Review: The Eye of the World by Robert Jordan
The Eye of the World
by Robert Jordan Series: The Wheel of Time #1 Published by Tor Books Published on:
January 15 1990 Genres: Fantasy Pages:
832 Format: eBook Source: Purchased
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The Wheel of Time turns and Ages come and go, leaving memories that become legend. Legend fades to myth, and even myth is long forgotten when the Age that gave it birth returns again. In the Third Age, an Age of Prophecy, the World and Time themselves hang in the balance. What was, what will be, and what is, may yet fall under the Shadow.
It’s hard for me to review this book, and only this book, objectively, b/c:
1. WoT is my favorite high fantasy series. Ever.
2. I’ve read the first eight books seven or eight times, maybe more (*whispers* I honestly don’t know how many times I’ve read them). DON’T JUDGE.
The first time, I was nineteen. Ish. I read all of the available books, back-to-back, schoolwork be damned.
Then I read them again.
And I loved them even more the second time.
I thrive on detail, you see. And Robert Jordan was a master of details. I caught so many previously missed foreshadowings, clevernesses, nuances, etc. that had flown right over my head the first time.
It was spectacular.
Like when Thom, Mat, and Rand jumped aboard Bayle Domon’s ship, and Thom spun a tale for the captain, explaining how they happened to come upon his ship with Trollocs (nasty man-beast things) on their heels:
Now it just so happened that he had earlier learned the location of Aridhol from a map given him many years ago by a dying friend in Illian whose life he had once saved . . .
B/c didn’t know it at the time, but Domon is an . . . wait for it . . . Illianer. *tips hat*
The whole series is FULL of things like that.
Rand al’Thor, Mat Cauthon, and Perrin Aybara are three young men on the cusp of adulthood. They live in Emond’s Field, where they have small village concerns and small village lives.
But when the previously mentioned Trollocs:
attack their village, it forces them to accept that such creatures of the Dark One are not mere stories made up to scare children. And when the two strangers who arrived just prior to the attack turn out to be an Aes Sedai (wielder of the One Power) and her Warder (warrior/protector), the manboys learn that a small village life is not in the cards for them (HA!) and are forced to leave their homes to protect their families from the Great Lord of the Dark’s minions, who won’t stop until all three are in their master’s grasp.
Jordan does an excellent job of keeping you guessing: which manboy is the Dark One after and why? Is it really just the one, or is it all of them? If it is all of them, are they all equally important, or do the degrees vary? WHAT DOES IT ALL MEAN?!
B/c this is not a simple story.
And one thing we do know is that Rand, Perrin, and Mat are ta’veren, and as such they unwittingly pull others into their quest: a so-much-more-than-a-simple gleeman whose past regrets dictate his future actions, a young Ogier whose curiosity and wanderlust led him to leave his peaceful stedding home to see the things he’s spent his life reading about, Rand’s sweetheart who refuses to be left behind and longs to become an Aes Sedai herself, and the village Wisdom who feels compelled to both protect the young people from Aes Sedai machinations and also to break through the Warder’s walls.
Among many others.
Each and every one of them vital in their own way.
Also vital are the multitudes of seemingly random observations and commentary that in reality are the foundations of awesomeness to come.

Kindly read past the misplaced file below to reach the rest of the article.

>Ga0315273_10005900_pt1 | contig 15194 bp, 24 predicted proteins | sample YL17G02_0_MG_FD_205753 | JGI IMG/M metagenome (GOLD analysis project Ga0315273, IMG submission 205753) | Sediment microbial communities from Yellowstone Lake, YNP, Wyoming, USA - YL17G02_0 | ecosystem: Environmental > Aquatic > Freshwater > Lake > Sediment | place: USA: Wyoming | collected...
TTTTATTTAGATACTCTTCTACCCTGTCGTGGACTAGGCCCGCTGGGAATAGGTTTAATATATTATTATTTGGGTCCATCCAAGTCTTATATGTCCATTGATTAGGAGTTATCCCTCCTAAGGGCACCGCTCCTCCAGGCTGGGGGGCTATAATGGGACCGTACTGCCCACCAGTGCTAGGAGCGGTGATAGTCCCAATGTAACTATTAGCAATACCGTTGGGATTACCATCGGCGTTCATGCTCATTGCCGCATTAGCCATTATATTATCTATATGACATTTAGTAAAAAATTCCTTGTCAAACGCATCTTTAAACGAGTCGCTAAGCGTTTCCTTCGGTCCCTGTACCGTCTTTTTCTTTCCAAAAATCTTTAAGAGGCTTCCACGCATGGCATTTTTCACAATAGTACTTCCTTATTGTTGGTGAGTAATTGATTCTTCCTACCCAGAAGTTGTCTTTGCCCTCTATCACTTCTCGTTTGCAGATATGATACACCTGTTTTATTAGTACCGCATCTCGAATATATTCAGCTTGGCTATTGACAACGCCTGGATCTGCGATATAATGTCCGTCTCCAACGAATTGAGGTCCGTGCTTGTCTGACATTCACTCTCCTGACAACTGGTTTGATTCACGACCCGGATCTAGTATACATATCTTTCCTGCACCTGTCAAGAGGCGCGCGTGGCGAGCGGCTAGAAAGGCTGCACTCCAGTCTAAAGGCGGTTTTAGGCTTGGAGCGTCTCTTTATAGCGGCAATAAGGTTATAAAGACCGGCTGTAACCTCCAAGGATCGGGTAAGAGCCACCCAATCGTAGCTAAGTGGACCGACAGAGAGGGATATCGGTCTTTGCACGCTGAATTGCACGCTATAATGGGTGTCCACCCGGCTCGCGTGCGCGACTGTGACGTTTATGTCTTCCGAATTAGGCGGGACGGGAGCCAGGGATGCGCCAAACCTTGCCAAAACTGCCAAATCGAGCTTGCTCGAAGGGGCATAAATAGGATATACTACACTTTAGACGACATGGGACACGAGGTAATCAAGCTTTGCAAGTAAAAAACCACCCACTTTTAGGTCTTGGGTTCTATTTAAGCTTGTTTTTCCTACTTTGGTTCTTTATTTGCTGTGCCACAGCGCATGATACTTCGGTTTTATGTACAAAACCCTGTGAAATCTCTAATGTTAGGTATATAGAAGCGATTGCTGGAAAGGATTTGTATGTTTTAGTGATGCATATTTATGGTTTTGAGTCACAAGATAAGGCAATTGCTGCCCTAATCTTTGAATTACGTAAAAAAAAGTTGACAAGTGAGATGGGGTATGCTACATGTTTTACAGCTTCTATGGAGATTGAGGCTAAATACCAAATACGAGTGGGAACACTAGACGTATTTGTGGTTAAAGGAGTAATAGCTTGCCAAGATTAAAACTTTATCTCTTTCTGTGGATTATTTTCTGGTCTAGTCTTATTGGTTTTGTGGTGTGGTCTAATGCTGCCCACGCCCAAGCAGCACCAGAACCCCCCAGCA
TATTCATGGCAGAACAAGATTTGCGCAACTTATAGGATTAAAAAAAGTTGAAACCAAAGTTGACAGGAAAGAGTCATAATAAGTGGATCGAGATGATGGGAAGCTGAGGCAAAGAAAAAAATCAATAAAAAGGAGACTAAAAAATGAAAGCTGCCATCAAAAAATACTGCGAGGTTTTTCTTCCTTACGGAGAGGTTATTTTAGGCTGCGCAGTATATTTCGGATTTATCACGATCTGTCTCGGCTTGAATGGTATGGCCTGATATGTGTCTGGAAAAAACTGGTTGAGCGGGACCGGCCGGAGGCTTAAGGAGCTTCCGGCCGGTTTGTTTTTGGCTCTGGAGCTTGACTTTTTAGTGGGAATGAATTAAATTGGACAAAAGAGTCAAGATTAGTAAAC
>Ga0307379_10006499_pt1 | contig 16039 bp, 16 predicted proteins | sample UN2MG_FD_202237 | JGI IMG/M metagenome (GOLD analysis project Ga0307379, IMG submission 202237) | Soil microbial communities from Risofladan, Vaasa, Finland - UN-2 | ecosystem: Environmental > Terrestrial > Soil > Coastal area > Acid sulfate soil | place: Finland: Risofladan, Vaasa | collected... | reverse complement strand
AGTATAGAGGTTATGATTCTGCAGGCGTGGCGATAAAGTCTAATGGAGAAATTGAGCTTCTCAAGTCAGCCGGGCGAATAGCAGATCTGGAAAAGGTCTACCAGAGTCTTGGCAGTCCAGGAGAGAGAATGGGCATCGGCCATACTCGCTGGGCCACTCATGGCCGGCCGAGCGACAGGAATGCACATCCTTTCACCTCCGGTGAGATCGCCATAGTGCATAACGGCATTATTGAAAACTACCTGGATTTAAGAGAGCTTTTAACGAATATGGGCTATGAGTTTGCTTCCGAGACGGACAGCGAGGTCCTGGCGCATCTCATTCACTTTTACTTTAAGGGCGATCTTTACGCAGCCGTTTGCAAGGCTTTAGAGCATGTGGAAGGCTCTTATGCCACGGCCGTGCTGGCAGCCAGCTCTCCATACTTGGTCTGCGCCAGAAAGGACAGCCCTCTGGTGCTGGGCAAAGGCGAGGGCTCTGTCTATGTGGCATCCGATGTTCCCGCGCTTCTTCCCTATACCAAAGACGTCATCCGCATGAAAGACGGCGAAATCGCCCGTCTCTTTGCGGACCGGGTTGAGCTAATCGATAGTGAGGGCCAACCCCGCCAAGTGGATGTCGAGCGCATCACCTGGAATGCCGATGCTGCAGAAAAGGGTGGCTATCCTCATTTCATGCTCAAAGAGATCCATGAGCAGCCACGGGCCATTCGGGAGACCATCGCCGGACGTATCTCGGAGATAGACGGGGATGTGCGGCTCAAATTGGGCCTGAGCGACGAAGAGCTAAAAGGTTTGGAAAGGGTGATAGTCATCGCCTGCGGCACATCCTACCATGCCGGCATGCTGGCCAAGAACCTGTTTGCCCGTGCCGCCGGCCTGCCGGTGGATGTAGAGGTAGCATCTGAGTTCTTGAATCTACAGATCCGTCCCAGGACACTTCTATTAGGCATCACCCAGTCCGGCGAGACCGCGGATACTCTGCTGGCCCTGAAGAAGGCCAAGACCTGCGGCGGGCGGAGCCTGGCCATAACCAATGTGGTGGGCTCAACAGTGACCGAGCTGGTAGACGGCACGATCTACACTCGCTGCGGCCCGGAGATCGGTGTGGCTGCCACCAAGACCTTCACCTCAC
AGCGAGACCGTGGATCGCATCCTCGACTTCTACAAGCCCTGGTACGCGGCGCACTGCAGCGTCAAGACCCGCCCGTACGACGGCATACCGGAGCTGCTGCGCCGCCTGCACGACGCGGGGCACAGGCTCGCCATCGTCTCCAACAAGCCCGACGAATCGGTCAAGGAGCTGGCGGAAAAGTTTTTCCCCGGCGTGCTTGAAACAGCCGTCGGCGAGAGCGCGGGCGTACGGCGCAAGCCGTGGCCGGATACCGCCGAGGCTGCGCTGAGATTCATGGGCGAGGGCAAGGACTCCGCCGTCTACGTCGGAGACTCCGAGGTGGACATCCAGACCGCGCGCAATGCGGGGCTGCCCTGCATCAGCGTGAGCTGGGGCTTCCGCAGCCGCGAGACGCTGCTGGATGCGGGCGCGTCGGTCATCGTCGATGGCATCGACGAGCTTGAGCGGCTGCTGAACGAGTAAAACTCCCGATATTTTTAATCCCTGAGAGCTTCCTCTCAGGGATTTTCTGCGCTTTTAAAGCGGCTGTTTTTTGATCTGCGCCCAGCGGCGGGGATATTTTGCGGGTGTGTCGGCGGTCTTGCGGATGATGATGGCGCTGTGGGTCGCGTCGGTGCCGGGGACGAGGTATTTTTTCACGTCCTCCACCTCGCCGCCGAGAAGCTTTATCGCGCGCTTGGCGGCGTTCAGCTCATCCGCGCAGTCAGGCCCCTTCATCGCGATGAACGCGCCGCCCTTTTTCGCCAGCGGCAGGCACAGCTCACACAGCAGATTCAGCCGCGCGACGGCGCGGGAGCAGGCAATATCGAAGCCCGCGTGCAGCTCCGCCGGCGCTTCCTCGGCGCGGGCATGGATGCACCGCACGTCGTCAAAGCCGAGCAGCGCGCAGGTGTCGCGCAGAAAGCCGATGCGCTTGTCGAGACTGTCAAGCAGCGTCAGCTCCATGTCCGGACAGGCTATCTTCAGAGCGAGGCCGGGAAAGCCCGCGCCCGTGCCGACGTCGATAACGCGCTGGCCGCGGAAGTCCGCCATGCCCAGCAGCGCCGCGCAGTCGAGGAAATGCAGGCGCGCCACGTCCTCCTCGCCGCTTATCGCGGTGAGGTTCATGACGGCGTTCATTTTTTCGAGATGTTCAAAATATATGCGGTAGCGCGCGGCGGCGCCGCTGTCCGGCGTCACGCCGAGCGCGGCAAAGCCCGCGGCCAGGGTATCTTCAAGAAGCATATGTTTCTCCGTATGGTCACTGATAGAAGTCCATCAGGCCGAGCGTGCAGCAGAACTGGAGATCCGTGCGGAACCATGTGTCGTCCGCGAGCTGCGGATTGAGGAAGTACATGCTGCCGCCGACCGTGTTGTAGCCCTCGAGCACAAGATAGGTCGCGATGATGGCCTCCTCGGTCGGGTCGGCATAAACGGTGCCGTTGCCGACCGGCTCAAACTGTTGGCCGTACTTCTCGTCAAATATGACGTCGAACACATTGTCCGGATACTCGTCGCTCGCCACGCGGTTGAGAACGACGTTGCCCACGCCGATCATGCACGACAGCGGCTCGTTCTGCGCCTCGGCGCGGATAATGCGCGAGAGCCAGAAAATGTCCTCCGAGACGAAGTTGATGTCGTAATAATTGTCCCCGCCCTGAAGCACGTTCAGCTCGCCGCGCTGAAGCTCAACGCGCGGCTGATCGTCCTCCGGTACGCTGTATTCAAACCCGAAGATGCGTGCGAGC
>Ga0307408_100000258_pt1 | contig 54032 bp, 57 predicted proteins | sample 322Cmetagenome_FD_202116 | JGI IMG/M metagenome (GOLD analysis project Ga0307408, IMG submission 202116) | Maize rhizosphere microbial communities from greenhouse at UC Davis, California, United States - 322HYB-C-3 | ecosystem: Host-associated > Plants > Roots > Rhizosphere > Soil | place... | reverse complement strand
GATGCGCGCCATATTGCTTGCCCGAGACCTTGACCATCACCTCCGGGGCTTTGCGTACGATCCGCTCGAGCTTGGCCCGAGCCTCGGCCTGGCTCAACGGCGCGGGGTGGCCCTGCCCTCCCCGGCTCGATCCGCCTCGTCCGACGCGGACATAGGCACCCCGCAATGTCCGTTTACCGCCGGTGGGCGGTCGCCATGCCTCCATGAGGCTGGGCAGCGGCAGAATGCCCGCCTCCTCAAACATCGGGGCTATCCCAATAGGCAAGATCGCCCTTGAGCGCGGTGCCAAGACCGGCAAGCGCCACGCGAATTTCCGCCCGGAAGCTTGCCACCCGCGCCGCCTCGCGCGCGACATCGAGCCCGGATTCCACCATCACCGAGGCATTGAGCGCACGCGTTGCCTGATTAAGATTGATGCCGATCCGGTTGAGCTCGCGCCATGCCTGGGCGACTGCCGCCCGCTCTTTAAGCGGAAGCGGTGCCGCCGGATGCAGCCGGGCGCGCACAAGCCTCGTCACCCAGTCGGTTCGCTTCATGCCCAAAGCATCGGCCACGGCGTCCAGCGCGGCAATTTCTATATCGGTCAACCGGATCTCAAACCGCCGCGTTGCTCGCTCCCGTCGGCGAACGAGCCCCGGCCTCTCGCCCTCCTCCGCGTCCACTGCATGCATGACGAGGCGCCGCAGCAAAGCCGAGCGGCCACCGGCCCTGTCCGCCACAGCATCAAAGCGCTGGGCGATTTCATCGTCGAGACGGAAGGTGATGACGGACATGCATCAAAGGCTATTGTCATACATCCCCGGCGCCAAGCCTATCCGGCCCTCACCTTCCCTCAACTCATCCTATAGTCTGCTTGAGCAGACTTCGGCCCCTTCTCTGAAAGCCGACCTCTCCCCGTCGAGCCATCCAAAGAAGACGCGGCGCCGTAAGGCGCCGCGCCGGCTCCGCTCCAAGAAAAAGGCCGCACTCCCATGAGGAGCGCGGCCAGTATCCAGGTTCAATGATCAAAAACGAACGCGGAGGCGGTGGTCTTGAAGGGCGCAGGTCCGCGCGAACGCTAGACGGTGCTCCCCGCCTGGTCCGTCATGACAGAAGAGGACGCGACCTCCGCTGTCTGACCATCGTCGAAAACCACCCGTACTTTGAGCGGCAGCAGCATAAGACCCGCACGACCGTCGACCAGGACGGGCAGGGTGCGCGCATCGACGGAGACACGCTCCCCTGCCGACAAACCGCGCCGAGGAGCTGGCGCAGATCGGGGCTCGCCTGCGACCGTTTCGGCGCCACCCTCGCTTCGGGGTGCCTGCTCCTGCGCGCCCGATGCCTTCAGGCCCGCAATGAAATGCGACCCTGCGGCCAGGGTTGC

THESE BOOKS . . . layers and layers and still more layers. It’s truly incredible.
And despite having read The Eye of the World so many times that I practically have it memorized, I have yet to grow immune to the very real and heartbreaking struggles that many of the characters face.
Whether it’s Rand’s terrible journey from his farm in the Westwood to Emond’s Field, dragging his injured father to safety, Loial’s treesong to preserve a small part of his Treebrother’s sanctuary in the Blight, or Nynaeve’s yearning for a man bound to a never-ending battle that he cannot win . . . I still feel it. *rubs fist over heart*
And if you are unaffected by Moiraine’s tale of the long fallen Manetheren:
“But some did not flee. First in a trickle, then a river, then a flood, men went, not to safety, but to join the army fighting for their land. Shepherds with bows, and farmers with pitchforks, and woodsmen with axes. Women went, too, shouldering what weapons they could find and marching side by side with their men. No one made that journey who did not know they would never return. But it was their land. It had been their fathers’, and it would be their children’s, and they went to pay the price for it. Not a step of ground was given up until it was soaked with blood.”
then you have only a black, shriveled thing in your chest cavity.
SO. As daunting as this series may be (and I will never deny that it is daunting) . . . if you are a lover of fantasy, and you haven’t read Robert Jordan’s Wheel of Time, you are doing yourself a major disservice. The Eye of the World has the best prologue I’ve ever read IN MY LIFE, so I challenge you to read it. It’s just a prologue. And if you don’t feel the need to see what happens next, then hey . . . all you’re out is the 15 minutes it took you to read it. ALSO, no one is holding a gun to your head. There’s no law that says once you start, you can’t stop until THE END. Take your time. Enjoy it. Or don’t. Whatever. But my recommendation is that you do.
These are the books that spawned my love of reading fantastical things as a adult.
The Wheel of Time:
ALSO, I’ll be keeping a spoiler-tagged record of the various bits of prophecy, Min’s viewings, etc. that accumulate along the way at the bottom of my Goodreads review. Fyi.
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